Covid: Sydney residents urged to remain dwelling amid new outbreak

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Hundreds of thousands of Sydney residents have been urged to stay home after a new coronavirus outbreak ended a two-week run with no local cases.

Officials are working hard to trace the source of the infection, which has so far been found in 28 cases in the city’s Northern Beaches area.

The New South Wales (NSW) government has urged all local residents to wear a mask in public areas and be on “high alert”.

Local residents are now faced with restrictions when traveling to the other states of Australia.

The new cluster has sparked national concern and uncertainty about many Australians’ plans for a relatively normal Christmas celebration.

As of Wednesday, the country had only registered one locally acquired case in the past 14 days.

What was the Sydneysiders said?

About 250,000 people live on Sydney’s northern beaches. They were asked to stay home until Monday to have symptoms checked.

Others have been directed to avoid the area and use a mask when on public transport and in public spaces such as supermarkets and churches.

Image rightsReutersImage descriptionVacation shoppers in Sydney this week

Unlike in Melbourne, wearing masks in Sydney has not been common in recent months due to the low infection rates.

But NSW Prime Minister Gladys Berejiklian urged the city’s five million residents to be “extra Covid-safe” and rethink their social activities and movements.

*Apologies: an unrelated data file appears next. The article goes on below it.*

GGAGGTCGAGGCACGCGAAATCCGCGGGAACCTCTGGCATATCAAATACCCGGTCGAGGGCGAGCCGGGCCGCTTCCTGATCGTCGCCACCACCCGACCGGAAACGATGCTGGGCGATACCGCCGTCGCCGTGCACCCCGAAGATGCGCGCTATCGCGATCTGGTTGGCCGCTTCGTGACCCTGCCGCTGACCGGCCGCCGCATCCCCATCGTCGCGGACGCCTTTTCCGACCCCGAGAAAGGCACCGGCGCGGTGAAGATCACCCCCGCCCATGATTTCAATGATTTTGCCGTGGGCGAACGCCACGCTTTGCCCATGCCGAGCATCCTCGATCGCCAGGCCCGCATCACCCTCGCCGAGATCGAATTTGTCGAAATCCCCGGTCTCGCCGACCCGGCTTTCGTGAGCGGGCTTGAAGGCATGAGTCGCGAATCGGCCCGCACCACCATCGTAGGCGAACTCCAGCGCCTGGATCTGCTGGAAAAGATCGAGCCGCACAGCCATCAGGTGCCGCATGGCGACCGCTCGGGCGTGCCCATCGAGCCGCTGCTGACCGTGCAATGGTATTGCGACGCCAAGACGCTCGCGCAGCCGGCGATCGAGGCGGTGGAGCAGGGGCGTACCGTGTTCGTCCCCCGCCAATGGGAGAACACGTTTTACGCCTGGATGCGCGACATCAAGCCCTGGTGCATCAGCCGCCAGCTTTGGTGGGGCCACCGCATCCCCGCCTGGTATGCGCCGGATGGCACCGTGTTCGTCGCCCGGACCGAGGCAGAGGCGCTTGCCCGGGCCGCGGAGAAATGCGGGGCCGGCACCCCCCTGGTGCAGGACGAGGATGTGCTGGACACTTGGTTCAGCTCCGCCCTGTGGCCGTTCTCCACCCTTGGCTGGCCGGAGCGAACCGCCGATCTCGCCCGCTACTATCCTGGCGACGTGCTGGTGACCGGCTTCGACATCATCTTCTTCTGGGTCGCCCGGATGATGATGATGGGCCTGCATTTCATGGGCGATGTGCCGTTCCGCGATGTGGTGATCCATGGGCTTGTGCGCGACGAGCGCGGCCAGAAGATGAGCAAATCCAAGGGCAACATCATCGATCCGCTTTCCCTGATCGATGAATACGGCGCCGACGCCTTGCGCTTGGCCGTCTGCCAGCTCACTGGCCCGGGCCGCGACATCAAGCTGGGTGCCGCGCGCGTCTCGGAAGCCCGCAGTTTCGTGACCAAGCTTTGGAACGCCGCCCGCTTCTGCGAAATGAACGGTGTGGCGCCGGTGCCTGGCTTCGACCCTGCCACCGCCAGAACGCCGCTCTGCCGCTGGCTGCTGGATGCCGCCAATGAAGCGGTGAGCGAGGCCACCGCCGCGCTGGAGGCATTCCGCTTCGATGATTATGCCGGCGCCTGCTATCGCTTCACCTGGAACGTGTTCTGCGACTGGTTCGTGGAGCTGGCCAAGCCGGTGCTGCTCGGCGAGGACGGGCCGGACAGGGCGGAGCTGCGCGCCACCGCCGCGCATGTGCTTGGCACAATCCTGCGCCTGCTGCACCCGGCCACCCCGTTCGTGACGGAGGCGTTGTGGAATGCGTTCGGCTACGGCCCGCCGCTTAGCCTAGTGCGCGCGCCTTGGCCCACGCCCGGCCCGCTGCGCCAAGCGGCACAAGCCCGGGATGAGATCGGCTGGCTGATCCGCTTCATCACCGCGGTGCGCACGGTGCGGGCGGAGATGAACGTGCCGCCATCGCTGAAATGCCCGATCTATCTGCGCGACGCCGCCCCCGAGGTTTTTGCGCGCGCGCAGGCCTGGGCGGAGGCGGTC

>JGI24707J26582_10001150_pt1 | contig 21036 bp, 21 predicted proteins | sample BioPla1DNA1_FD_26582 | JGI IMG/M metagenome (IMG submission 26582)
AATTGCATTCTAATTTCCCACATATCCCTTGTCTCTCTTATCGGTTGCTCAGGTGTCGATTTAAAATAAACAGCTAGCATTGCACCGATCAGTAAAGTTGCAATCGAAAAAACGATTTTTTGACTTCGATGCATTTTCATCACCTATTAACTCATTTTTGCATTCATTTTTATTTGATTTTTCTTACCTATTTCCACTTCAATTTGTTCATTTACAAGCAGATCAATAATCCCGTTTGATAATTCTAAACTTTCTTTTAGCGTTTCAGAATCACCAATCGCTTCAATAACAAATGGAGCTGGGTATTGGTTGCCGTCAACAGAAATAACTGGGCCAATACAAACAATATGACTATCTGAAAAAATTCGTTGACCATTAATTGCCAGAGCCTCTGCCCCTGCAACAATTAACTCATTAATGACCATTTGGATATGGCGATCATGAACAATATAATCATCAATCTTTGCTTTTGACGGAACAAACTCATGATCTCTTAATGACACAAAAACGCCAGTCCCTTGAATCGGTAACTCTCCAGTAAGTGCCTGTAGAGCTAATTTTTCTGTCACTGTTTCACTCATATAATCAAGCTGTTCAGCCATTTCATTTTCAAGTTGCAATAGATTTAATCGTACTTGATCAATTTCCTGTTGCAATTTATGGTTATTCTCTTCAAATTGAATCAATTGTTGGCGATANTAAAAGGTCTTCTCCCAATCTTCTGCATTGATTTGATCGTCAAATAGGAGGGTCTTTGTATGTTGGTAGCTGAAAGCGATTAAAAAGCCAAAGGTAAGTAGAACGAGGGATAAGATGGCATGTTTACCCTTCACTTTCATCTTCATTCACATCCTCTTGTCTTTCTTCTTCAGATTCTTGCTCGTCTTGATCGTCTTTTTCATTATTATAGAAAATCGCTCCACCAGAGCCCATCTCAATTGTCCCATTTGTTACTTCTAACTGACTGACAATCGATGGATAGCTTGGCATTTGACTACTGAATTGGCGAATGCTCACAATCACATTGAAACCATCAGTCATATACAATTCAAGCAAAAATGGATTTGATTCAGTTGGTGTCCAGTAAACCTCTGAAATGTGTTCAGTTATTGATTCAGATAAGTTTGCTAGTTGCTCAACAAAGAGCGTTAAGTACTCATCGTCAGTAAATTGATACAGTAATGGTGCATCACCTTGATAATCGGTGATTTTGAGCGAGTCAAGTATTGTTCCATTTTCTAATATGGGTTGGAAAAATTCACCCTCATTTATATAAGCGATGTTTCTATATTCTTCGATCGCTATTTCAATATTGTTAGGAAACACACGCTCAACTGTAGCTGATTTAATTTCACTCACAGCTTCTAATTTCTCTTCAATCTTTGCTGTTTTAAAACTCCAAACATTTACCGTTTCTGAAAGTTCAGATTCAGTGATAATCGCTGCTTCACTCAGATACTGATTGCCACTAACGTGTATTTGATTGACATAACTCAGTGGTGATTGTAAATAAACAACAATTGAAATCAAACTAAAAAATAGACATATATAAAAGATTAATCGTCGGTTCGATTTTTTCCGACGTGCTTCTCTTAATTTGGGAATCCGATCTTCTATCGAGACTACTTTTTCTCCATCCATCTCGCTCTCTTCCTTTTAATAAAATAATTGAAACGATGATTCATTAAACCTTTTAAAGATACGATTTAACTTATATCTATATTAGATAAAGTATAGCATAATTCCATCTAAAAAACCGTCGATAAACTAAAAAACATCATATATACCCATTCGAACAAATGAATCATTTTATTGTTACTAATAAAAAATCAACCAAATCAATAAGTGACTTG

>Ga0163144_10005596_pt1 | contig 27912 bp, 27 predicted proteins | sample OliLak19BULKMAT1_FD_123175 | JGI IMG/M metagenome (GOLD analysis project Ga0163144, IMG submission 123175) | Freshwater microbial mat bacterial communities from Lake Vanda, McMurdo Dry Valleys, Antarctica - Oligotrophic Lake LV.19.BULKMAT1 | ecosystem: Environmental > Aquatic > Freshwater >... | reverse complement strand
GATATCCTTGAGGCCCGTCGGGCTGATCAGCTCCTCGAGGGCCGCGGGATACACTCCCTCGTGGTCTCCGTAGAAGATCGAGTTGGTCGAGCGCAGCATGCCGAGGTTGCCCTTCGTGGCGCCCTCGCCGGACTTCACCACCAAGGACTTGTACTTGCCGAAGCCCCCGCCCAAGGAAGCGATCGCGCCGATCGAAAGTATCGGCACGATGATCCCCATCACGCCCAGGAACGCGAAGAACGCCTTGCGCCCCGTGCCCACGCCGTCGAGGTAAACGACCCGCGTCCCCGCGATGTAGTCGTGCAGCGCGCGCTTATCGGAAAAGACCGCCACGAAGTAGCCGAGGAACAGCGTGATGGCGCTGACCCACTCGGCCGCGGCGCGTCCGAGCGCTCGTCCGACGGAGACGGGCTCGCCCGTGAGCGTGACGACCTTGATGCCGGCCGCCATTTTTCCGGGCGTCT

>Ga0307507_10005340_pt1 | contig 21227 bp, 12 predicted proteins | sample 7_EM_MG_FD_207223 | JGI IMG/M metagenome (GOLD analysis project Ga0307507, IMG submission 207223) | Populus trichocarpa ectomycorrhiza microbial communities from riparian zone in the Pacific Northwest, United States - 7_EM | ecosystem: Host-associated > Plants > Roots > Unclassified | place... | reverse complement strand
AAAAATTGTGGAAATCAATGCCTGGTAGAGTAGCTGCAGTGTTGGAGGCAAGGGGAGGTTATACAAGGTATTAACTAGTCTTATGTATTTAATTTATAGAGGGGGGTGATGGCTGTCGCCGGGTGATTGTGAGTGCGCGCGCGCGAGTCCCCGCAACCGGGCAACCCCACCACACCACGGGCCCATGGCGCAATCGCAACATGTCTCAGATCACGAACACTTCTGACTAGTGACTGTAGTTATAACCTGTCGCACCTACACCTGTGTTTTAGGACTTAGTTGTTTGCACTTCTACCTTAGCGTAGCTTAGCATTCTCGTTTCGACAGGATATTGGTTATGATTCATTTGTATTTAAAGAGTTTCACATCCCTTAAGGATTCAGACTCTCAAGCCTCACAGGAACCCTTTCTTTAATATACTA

“If we get to that in the next two or three days, we will all have a much better Christmas,” she told reporters on Friday.

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She said this was a “proportional” response for now, but added, “I don’t want to underestimate how serious the current outbreak is.”

What is happening elsewhere?

In the past few months, authorities have lifted most of the restrictions on daily living at the national level and reopened internal borders as Australia struck its second wave – centered on Melbourne.

In response to Sydney’s outbreak, several states have begun reintroducing bans or quarantine restrictions for travelers from the Northern Beaches area.

Western Australia also announced an even broader two-week quarantine order for anyone arriving from NSW.

NSW Health Secretary Brad Hazzard said he had seen an “avalanche” of complacency in Sydney over the past few weeks.

“This cluster reminds us in good time that we are still in the middle of a global Covid pandemic,” he said.

Media signatureCheers and tears as the families reunited in Sydney in November

Where did the outbreak come from?

Tests have shown that the Northern Beaches outbreak is a strain of Covid-19 found in quarantined travelers from the United States.

But the authorities still don’t know how it got into the community.

They said it spread after a couple failed to isolate at home while waiting for test results from Covid.

Image rightsEPAImage descriptionThousands of people have tested on Sydney’s northern beaches

Their December 11th visit to a popular turf club and pub in the Northern Beaches suburb of Avalon has now been identified as a “Super Seeder” event.

However, it is unclear how the couple – who had not traveled overseas – got infected.

Since Australia closed its borders in March, most of its outbreaks have started with violations of the hotel quarantine system for returned international travelers. Typically, employees at these locations were involved in unwittingly spreading the virus.

Such cases led to Australia’s largest outbreak in Melbourne and a rapidly contained outbreak in Adelaide.

Overall, Australia has recorded 908 deaths and just over 28,000 infections since the pandemic began – far fewer than many nations.

It has been praised for responding quickly to the pandemic with border closings, lockdown measures, and aggressive contract prosecution efforts. However, some failures have been blamed for deaths.

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